2. Sift together the flour, baking powder and salt. Set aside.
    3. In the large bowl of your mixer beat the butter until soft and smooth. Add the sugar and beat until light and smooth. Add the eggs, one at a time, beating after each addition. Stop and scrape the sides of the bowl a few times while mixing.
    4. With the mixer at slow speed, alternately add the flour mixture and milk, starting and ending with the flour. Stir in the vanilla.
    5. Divide the batter evenly between the two pans. Smooth the batter in the pans so they cook evenly. Bake in the oven for 30 to 35 minutes, or until a cake tester inserted into the center of the cake comes out clean and the cake tops are lightly springy.
    6. Remove the cakes from the oven and cool in their pans on a wire rack for 10 minutes. Then remove the cakes from the pans and place on a wire rack. Allow the cakes to cool completely before cutting or frosting.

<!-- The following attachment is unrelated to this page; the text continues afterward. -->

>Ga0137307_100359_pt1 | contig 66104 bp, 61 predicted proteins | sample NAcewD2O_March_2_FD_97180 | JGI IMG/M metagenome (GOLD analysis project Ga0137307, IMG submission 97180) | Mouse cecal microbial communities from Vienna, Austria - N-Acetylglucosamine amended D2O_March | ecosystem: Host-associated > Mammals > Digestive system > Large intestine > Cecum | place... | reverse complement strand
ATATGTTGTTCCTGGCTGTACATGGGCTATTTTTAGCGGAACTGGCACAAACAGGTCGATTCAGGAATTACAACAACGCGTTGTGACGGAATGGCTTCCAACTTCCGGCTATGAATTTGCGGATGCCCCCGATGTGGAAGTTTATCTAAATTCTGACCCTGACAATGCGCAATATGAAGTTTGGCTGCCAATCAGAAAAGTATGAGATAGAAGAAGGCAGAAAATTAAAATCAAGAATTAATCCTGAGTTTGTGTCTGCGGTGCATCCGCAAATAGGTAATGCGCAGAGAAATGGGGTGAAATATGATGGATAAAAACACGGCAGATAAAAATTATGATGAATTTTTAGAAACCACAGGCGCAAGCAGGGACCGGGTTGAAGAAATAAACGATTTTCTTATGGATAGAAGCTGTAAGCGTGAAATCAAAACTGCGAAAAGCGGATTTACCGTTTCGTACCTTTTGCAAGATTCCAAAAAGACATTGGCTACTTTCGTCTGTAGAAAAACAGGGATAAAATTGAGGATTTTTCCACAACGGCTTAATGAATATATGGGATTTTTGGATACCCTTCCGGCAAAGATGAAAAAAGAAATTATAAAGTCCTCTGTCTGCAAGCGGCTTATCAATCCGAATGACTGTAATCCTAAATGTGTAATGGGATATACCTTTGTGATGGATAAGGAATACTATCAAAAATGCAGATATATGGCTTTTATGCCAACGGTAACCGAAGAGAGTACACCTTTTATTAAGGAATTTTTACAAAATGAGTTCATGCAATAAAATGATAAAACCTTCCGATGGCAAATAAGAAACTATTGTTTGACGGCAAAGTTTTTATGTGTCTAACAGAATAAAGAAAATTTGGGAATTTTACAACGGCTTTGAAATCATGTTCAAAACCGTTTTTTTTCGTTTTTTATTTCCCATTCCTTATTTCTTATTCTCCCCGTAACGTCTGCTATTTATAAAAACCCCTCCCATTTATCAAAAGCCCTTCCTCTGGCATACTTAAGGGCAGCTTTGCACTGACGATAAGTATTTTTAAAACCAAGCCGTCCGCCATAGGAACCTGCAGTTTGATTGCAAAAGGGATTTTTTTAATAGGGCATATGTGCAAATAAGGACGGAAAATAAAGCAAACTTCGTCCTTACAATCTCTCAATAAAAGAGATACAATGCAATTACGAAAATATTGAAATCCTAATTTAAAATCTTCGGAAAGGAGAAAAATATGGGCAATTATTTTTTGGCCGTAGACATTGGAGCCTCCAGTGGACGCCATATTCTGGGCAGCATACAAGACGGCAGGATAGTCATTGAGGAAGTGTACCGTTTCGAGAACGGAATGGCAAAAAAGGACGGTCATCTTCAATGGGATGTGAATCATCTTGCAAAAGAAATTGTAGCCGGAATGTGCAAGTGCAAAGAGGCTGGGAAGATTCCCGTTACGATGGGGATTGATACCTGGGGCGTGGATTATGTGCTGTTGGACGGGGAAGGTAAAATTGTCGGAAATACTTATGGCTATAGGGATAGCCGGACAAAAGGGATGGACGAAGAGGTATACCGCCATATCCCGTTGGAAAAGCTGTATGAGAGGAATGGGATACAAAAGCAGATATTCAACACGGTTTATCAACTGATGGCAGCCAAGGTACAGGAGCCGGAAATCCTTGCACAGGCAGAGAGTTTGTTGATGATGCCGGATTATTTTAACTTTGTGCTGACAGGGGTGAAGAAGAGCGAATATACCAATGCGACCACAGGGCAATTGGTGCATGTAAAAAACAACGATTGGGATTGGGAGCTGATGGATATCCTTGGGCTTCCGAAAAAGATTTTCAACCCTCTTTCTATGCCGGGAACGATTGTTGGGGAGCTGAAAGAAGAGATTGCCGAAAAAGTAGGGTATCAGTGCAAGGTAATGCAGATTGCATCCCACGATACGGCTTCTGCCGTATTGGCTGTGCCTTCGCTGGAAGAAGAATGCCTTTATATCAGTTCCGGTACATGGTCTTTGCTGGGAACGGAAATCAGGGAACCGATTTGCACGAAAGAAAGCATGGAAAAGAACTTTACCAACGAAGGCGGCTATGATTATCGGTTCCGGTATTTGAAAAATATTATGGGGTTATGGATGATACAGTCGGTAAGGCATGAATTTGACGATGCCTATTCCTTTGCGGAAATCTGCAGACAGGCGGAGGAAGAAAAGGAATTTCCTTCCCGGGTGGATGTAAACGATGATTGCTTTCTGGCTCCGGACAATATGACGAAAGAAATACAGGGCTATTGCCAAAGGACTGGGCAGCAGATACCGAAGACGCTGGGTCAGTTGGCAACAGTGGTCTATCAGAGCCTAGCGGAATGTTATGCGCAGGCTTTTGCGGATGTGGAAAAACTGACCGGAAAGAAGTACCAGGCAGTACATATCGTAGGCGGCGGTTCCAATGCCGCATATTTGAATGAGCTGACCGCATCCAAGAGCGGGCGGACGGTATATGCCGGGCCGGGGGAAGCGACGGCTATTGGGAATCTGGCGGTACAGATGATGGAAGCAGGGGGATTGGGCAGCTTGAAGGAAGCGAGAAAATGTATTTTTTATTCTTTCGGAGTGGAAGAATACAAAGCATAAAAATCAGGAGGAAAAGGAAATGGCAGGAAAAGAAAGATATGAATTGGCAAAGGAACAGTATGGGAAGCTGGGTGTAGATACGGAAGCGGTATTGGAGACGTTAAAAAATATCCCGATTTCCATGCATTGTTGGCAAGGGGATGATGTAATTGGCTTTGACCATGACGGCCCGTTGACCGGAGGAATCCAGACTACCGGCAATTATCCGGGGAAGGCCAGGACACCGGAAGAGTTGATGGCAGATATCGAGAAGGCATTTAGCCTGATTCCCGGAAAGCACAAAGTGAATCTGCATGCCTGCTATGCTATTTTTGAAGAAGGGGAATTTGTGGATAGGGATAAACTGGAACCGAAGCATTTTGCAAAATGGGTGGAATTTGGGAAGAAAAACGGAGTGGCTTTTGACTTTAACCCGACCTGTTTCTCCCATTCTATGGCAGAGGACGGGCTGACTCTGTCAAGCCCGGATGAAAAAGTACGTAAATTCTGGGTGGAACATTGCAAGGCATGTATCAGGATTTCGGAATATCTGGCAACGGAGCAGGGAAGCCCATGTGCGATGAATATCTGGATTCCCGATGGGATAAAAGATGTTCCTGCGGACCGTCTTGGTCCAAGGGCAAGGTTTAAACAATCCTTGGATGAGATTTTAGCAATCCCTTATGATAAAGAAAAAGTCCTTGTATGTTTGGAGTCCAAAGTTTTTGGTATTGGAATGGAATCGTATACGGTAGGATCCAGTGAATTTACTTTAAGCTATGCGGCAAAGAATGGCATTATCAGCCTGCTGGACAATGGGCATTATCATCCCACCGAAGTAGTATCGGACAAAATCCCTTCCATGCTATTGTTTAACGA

7. You will have an extra cake with this recipe. You can wrap the cake tightly in plastic and freeze for future use, if you like. (Or just eat some cake.)

    Coffee Syrup:

    1. In a small saucepan stir the syrup ingredients over medium heat until the sugar dissolves. Bring to a full rolling boil, remove from the heat, and set aside to cool.

    Mascarpone Filling:

    1. Using your mixer at medium speed, whisk the heavy cream until stiff peaks form. Do not overbeat the cream, as the you want a smooth texture.
    2. In another bowl, whisk together the mascarpone and the confectioners’ sugar until smooth.